Thursday, May 03, 2012

Rediscovered: Jimmy Hatlo's Comics For The San Francisco Call, 1926-1932, Part Three

(Typical Hatlo matrimonial fun, June/July 1932. Click any for bigger!)

UPDATE: Looks like I'm as wrong as everybody else about the birth of They'll Do It Every Time. I just discovered that Hatlo did, indeed, start the feature considerably earlier, as early as 1931, but in a different, smaller, square format for at least three or four years. The larger format seems to date to 1934, when he was phasing out the editorial cartoons. I don't know how he was able to do so much work.

Here's my last batch of Jimmy Hatlo's editorial cartoons from the San Francisco Call. I've poked around and done a little research, and it appears that Hatlo's early career is basically undocumented, and the info about him on the web and in the general reference literature is unsourced, anecdotal, and apparently mostly wrong. Some things I've noted in my limited research:
  • Hatlo's work from this period was syndicated after all. (a pay site) includes scans of the San Antonio Light, a Hearst paper, from these years, and they featured Hatlo's comics daily, as presumably did other Hearst papers. He was already referred to as a "famous cartoonist" in the 1935 news stories about his wife's death, a full year before "They'll Do It Every Time" debuted (see below).
  • Most of Hatlo's comics in this series appear to be more straightforward, traditional editorial cartoons (See a great collection of examples culled from here). My collection of clippings appears to be biased towards the more comedic and unusual examples. Perhaps they were clipped by a child?
  • The "origin" story of They'll Do It Every Time, as featured on the Hatlo Wikipedia page and elsewhere, appears to be muddled and wrong, and seems to have its origin in a vague/confusing statement in a 1936/37 press release about the strip. Hatlo did do a few panels with this title as part of the series I've been featuring here, but to say the TDIET series itself started in 1929 appears to be incorrect. It started as a regular feature in the SF Call in 1934 or 1935 (I'm mistaken here: see above), and was syndicated nationally in 1936.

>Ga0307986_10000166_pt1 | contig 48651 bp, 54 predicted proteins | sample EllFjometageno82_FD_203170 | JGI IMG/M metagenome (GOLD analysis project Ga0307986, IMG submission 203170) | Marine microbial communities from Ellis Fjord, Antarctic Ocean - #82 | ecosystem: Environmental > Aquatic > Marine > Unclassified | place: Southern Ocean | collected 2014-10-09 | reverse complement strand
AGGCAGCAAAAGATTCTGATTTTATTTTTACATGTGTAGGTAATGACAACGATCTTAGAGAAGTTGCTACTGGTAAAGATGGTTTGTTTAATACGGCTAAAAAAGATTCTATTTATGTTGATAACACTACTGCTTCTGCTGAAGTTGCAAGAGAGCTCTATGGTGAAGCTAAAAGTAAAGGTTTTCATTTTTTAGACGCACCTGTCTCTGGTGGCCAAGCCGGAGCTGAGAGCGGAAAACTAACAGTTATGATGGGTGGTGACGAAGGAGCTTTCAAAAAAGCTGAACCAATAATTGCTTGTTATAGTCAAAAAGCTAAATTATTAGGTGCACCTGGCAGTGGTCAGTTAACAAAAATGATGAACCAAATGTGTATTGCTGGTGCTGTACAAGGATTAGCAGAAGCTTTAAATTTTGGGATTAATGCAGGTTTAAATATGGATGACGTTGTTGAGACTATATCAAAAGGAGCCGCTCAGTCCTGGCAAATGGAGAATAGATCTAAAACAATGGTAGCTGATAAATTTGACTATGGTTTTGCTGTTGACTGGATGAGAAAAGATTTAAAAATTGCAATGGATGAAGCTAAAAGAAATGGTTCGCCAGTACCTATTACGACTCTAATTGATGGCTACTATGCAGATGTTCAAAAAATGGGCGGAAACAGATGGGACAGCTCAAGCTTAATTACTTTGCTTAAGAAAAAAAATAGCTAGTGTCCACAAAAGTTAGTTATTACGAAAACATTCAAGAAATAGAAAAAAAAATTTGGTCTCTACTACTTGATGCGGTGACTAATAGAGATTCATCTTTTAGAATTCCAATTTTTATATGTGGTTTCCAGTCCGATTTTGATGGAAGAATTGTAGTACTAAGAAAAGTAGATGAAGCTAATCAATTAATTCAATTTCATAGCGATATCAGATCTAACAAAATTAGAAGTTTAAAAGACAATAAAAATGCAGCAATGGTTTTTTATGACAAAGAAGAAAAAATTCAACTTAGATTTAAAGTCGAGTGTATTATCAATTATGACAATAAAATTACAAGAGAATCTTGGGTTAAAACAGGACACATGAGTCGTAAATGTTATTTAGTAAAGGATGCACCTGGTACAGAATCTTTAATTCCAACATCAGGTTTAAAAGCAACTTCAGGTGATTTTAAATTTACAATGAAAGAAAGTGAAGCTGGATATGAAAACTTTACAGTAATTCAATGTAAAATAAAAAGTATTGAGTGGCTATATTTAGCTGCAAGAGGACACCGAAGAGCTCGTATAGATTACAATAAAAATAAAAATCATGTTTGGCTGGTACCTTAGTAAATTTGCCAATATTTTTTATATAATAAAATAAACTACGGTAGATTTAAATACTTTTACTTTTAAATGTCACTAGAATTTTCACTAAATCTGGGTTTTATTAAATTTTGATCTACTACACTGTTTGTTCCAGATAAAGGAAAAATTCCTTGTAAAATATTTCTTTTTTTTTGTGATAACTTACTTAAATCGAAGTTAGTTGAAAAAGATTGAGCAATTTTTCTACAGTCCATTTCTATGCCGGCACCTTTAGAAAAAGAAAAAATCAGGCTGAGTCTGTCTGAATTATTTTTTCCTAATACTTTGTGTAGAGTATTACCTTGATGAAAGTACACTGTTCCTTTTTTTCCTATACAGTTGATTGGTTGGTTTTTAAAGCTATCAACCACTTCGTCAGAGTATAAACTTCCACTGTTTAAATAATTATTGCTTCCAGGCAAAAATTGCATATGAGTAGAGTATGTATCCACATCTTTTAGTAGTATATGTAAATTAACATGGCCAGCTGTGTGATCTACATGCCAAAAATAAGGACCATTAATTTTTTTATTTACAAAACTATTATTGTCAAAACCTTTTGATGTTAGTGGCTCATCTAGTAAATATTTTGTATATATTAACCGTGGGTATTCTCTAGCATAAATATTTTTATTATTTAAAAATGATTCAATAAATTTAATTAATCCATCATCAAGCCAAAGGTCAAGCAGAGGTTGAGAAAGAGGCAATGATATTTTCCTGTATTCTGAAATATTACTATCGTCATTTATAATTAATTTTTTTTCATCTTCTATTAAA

• Hatlo seems to have ended this series of editorial cartoons in 1934 (not 1932, oops), and then presumably took some time off to develop his new humor series and... uh... to perhaps plan his wife's murder (see part one). He also drew ads for Standard Oil ("Give it a whirl!") around this time.

Anyway, let's get back to these fun things. Here's another "five-column" formatted one featuring another "justifiable homicide":

(March, 1930)

Imagine the look on my face when I saw this one:


And then imagine my confusion when I contemplated that the National Gallery of Art was still seven years away from existing*! Next up, an autobiographical vignette:


More fashion anxiety, and another self-effacing self-portrait:


I wonder what Hatlo would make of today's men, forever clad in their pajamas? Below, a very strange free association on Gandhi's "salt march" triumph:

(Undated, but certainly 1931)

Below, how many can you guess? I only got two:


More Christmas Card anxiety, more domestic strife:


And an uncharacteristically sympathetic note to women:


LOVE this Uncle Sam paper doll:


Condoleezza predecessor Frank B. Kellogg had just won the Nobel Peace Prize for being, basically, the most peace-loving Republican ever.  Andrew Volstead gave his name to the congressional legislation which outlawed liquor in the US. Below, a very inventive use of drawings of hands:


 More gags starring the artist himself:


And more meta-cartooning, showing his ease, and perhaps boredom, with the conventions of editorial cartooning:


And, finally, more Christmas fun:


And that, unfortunately, is all I've got of this remarkable, forgotten series of non-fiction comics from one of the great practitioners of the genre. I'll be keeping my eyes open for more! I do, however, have close to 1,000 (!!) They'll Do It Every Time clippings from its first few years, so perhaps I'll post some (Not all! OMG.) of those here sometime.

Part one is here, part two is here, and an original drawing from this series is here.

*This could refer to what is now known as the Smithsonian American Art Museum.

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